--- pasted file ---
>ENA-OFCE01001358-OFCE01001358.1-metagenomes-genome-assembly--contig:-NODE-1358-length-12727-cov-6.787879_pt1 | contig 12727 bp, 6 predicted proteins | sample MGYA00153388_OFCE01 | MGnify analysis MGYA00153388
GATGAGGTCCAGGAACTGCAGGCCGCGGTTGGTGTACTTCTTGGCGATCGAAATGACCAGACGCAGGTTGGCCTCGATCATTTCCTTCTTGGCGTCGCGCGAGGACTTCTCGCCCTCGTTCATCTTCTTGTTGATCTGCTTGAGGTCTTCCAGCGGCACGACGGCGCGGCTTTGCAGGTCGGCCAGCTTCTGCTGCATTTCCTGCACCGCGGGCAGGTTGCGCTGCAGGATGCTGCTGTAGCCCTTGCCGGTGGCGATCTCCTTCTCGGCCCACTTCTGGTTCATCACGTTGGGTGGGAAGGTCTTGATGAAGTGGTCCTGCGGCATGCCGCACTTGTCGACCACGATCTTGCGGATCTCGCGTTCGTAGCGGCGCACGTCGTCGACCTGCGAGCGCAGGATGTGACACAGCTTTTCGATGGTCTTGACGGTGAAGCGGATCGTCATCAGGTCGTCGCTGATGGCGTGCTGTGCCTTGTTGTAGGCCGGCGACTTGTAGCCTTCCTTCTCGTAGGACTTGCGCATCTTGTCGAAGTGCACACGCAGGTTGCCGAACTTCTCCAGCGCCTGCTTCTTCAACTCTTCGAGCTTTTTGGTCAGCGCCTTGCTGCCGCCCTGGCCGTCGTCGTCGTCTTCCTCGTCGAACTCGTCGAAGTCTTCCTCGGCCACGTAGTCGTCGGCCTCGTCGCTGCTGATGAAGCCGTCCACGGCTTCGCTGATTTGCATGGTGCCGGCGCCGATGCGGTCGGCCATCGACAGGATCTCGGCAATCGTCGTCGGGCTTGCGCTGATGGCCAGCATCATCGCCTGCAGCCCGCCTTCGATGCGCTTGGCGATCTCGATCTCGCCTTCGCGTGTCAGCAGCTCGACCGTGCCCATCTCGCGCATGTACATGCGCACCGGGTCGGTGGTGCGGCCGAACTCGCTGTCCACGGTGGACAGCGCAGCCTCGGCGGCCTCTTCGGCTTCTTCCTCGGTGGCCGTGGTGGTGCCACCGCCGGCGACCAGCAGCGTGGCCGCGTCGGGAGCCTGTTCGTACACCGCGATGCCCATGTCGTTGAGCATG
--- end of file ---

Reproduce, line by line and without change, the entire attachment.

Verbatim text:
>ENA-OFCE01001358-OFCE01001358.1-metagenomes-genome-assembly--contig:-NODE-1358-length-12727-cov-6.787879_pt1 | contig 12727 bp, 6 predicted proteins | sample MGYA00153388_OFCE01 | MGnify analysis MGYA00153388
GATGAGGTCCAGGAACTGCAGGCCGCGGTTGGTGTACTTCTTGGCGATCGAAATGACCAGACGCAGGTTGGCCTCGATCATTTCCTTCTTGGCGTCGCGCGAGGACTTCTCGCCCTCGTTCATCTTCTTGTTGATCTGCTTGAGGTCTTCCAGCGGCACGACGGCGCGGCTTTGCAGGTCGGCCAGCTTCTGCTGCATTTCCTGCACCGCGGGCAGGTTGCGCTGCAGGATGCTGCTGTAGCCCTTGCCGGTGGCGATCTCCTTCTCGGCCCACTTCTGGTTCATCACGTTGGGTGGGAAGGTCTTGATGAAGTGGTCCTGCGGCATGCCGCACTTGTCGACCACGATCTTGCGGATCTCGCGTTCGTAGCGGCGCACGTCGTCGACCTGCGAGCGCAGGATGTGACACAGCTTTTCGATGGTCTTGACGGTGAAGCGGATCGTCATCAGGTCGTCGCTGATGGCGTGCTGTGCCTTGTTGTAGGCCGGCGACTTGTAGCCTTCCTTCTCGTAGGACTTGCGCATCTTGTCGAAGTGCACACGCAGGTTGCCGAACTTCTCCAGCGCCTGCTTCTTCAACTCTTCGAGCTTTTTGGTCAGCGCCTTGCTGCCGCCCTGGCCGTCGTCGTCGTCTTCCTCGTCGAACTCGTCGAAGTCTTCCTCGGCCACGTAGTCGTCGGCCTCGTCGCTGCTGATGAAGCCGTCCACGGCTTCGCTGATTTGCATGGTGCCGGCGCCGATGCGGTCGGCCATCGACAGGATCTCGGCAATCGTCGTCGGGCTTGCGCTGATGGCCAGCATCATCGCCTGCAGCCCGCCTTCGATGCGCTTGGCGATCTCGATCTCGCCTTCGCGTGTCAGCAGCTCGACCGTGCCCATCTCGCGCATGTACATGCGCACCGGGTCGGTGGTGCGGCCGAACTCGCTGTCCACGGTGGACAGCGCAGCCTCGGCGGCCTCTTCGGCTTCTTCCTCGGTGGCCGTGGTGGTGCCACCGCCGGCGACCAGCAGCGTGGCCGCGTCGGGAGCCTGTTCGTACACCGCGATGCCCATGTCGTTGAGCATG